sage of employees andmaterials#and shall be illuminated in accordance
with the requirements of the factory lighting code.
Rule 122. Condition.—Every gangway in which molten metal is
being handled shall, during the progress of pouring, be kept in good
condition, clear of obstructions and free from undue dampness.



4

PROTECTION OF INDUSTRIAL WORKERS IN FOUNDRIES.

Rule 123. For crane, trolley, or sulky ladles.—Gangways where
molten metal is carried in crane, trolley, or sulky ladles shall be
sufficiently wide to allow employees safely to handle and empty the
ladles.
Rule 124. For truck ladles.—Gangways where molten metal is
carried in truck ladles exclusively shall be not less than 18 inches
wider than the extreme width of the truck ladle.
Rule 125. For crucibles.—Gangways where molten metal is carried
in crucibles by not more than two men per crucible and poured into
molds placed on one or both sides of the gangway shall be not less
than 3 feet wide.
Rule 126. For crucibles.—Gangways where molten metal is carried
in crucibles by more than two men per crucible and poured into molds
placed on one or both sides of the gangway shall be not less than 4
feet wide.
Rule 127. For hand or bull ladles.—Gangways where molten metal
is carried in hand or bull ladles by not more than two men per ladle
and poured into molds placed on only one side of the gangway shall
be not less than 3 feet wide.
Rule 128. For hand or bull ladles.—Gangways where molten metal
is carried in hand or bull ladles by not more than two men per ladle
and poured into molds placed on both sides of the gangway shall be
not less than 4 feet wide.
Rule 129. For hand or bull ladles.—Gangways where molten metal
is carried in hand or bull ladles by more than two men per ladle shall
be not less than 5 feet wide.
SECTION 13. AISLES.

Rule 130. Definitions.—The term “ aisle” shall mean a passage­
way between molds leading from the gangway. The width of an
aisle shall be understood to be the clear distance between molds,
posts, partitions, or other obstructions on one side of the aisle and
similar objects on the other side.
Rule 131. Condition.—Every aisle in which molten metal is being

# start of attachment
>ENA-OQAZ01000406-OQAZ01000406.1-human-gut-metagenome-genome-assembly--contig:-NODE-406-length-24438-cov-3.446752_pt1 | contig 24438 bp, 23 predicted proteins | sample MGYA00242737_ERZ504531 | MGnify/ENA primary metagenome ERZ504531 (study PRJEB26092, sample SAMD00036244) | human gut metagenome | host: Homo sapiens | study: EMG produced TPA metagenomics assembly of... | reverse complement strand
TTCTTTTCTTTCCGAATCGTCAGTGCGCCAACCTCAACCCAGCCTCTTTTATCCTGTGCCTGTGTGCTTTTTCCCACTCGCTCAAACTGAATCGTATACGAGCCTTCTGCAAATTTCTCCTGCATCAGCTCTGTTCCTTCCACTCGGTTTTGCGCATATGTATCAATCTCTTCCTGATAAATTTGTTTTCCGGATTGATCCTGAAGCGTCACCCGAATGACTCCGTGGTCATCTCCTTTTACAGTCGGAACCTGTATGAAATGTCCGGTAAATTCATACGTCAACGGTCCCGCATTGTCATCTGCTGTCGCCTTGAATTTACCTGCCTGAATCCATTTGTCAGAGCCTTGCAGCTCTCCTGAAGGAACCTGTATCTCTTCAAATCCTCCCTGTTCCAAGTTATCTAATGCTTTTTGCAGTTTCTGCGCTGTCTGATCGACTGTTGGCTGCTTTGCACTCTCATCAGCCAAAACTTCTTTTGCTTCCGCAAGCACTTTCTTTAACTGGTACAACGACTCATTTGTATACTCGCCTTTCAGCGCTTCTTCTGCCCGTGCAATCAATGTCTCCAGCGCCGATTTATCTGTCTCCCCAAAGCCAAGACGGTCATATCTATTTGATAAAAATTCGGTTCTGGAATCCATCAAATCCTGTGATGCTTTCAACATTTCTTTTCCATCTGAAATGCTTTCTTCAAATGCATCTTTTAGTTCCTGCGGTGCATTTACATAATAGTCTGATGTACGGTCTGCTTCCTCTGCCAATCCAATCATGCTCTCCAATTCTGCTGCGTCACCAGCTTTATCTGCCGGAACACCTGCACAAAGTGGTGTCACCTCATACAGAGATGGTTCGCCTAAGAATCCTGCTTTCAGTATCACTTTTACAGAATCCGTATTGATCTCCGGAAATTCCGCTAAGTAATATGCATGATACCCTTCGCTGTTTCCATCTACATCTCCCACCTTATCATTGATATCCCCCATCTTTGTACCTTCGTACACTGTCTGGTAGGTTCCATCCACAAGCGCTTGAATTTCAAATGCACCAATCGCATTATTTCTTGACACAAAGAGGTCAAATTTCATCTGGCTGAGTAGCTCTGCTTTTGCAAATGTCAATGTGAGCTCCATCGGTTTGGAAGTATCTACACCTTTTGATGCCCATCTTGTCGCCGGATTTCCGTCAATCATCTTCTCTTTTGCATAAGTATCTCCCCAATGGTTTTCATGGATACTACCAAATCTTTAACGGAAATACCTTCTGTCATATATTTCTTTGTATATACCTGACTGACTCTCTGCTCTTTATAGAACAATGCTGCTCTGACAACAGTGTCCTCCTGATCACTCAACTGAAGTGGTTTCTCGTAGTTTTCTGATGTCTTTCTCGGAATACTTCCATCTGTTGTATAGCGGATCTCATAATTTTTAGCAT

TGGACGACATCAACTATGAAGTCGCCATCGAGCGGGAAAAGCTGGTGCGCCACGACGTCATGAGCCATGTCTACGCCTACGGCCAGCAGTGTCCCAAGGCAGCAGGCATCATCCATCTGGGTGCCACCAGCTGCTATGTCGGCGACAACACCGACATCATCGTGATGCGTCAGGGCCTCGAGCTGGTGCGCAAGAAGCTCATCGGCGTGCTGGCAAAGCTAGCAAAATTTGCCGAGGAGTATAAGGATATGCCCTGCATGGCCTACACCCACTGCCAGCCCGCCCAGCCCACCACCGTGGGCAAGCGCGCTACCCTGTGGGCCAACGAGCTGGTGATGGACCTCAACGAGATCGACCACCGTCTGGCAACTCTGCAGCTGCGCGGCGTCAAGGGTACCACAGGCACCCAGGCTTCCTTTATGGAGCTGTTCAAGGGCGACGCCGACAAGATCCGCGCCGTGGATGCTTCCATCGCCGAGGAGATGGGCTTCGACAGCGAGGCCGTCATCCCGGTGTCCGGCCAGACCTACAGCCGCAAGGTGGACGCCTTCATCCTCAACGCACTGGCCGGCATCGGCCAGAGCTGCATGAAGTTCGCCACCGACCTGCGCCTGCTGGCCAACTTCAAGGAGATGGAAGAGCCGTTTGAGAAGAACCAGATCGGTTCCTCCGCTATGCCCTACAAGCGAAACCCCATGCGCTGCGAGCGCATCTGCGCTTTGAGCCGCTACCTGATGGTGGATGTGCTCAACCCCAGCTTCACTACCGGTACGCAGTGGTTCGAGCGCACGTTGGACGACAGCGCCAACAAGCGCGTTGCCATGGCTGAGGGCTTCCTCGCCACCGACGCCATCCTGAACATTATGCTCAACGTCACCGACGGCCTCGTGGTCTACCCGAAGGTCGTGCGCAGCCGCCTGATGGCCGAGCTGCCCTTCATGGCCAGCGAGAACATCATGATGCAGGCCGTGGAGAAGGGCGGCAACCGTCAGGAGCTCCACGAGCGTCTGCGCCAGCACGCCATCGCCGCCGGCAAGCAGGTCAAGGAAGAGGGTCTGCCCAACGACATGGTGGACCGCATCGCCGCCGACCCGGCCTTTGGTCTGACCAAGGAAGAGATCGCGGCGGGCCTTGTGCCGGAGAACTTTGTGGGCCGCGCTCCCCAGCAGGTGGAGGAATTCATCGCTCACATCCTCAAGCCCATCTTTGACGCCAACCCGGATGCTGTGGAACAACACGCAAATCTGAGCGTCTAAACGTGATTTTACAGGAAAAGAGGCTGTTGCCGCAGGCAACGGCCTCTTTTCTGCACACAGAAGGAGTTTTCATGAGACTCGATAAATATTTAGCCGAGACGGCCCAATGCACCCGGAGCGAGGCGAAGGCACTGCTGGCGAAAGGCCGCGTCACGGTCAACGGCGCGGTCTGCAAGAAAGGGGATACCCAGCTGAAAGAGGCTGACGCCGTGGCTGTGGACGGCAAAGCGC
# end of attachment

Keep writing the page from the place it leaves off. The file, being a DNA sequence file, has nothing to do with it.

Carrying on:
handled shall, during the progress of pouring, be kept in good condi­
tion, clear of obstructions, and free from undue dampness.
Rule 132. For hand or bull ladles or crucibles.—Aisles where
molten metal is carried in hand or bull ladles or crucibles and poured
into molds on individual floors by not more than two men per ladle
or crucible shall not be less than 12 inches wide except where molds
alongside the aisle are more than 20 inches high above the aisle level,
in which case the aisle shall be not less than 24 inches wide.
Rule 133. For hand or bull ladles or crucibles.—Aisles where molten
metal is carried in hand or bull ladles or crucibles and poured into
molds on individual floors by more than two men per ladle or crucible
shall be not less than 36 inches wide.
Rule 134. For crane, trolley or sulky ladles.—Aisles where molten
metal is carried and poured into molds on individual floors by crane,
trolley, or sulky ladles shall be sufficiently wide to safely handle and
empty the ladles.




PROTECTION OF INDUSTRIAL WORKERS IN FOUNDRIES.

5

PART H.—MACHINES AND EQUIPMENT.
SECTION 20. EQUIPMENT.

Rule 200. Slag spouts.—For protection against the spattering of
slag, slag spouts should, where practicable, be equipped with suitable
shields.
Rule 201. Lip-pouring ladles.—All lip-pouring ladles of 1,000
pounds capacity or more shall be equipped with a worm gear or
other self-locking device.
Rule 202. Crane, truck, and trolley ladles.—All crane, truck, and
trolley pouring ladles shall be equipped with a dog to prevent pre­
mature overturning and shall be so constructed that when they are
full of metal the center of gravity shall be below the center of the
trunnion, unless each ladle is equipped with a gear mechanism and a
latch, either of which will prevent premature overturning of the
ladle.
Rule 203. Single shank ladles.—All single shank ladles should be
provided with sheet metal shields.
Rule 204. Crown plate of furnace.—Where the crown plate of
an upright crucible furnace is elevated above the surrounding floor
in excess of 12 inches, the furnace shall be equipped with a platform
having a standard rail; such platform shall be constructed of metal
or other fireproof material, and shall extend along the front and
sides of the furnace, flush with the crown plate, and shall be clear
of all obstructions. If the platform is elevated above the floor in
excess of 12 inches the lowering from same of crucibles containing
molten metal shall be by mechanical means.
Rule 205. Sand buckets.—Equipment for the movement of mate­
rials by overhead cranes, such as sand buckets, shall have a factor
of safety of at least five including bolts where used. When buckets
have movable bails, safety locks or catches shall be provided, and
the use of such safety locks or catches shall be enforced. Substantial
steel handles shall be provided on grab buckets to afford safe means
of pulling or prying apart the jaws in case cylinders stick.
Rule 206. Sling beams.—Sling beams shall be so constructed that
the slings can not be jarred off the beam, and so that the slings can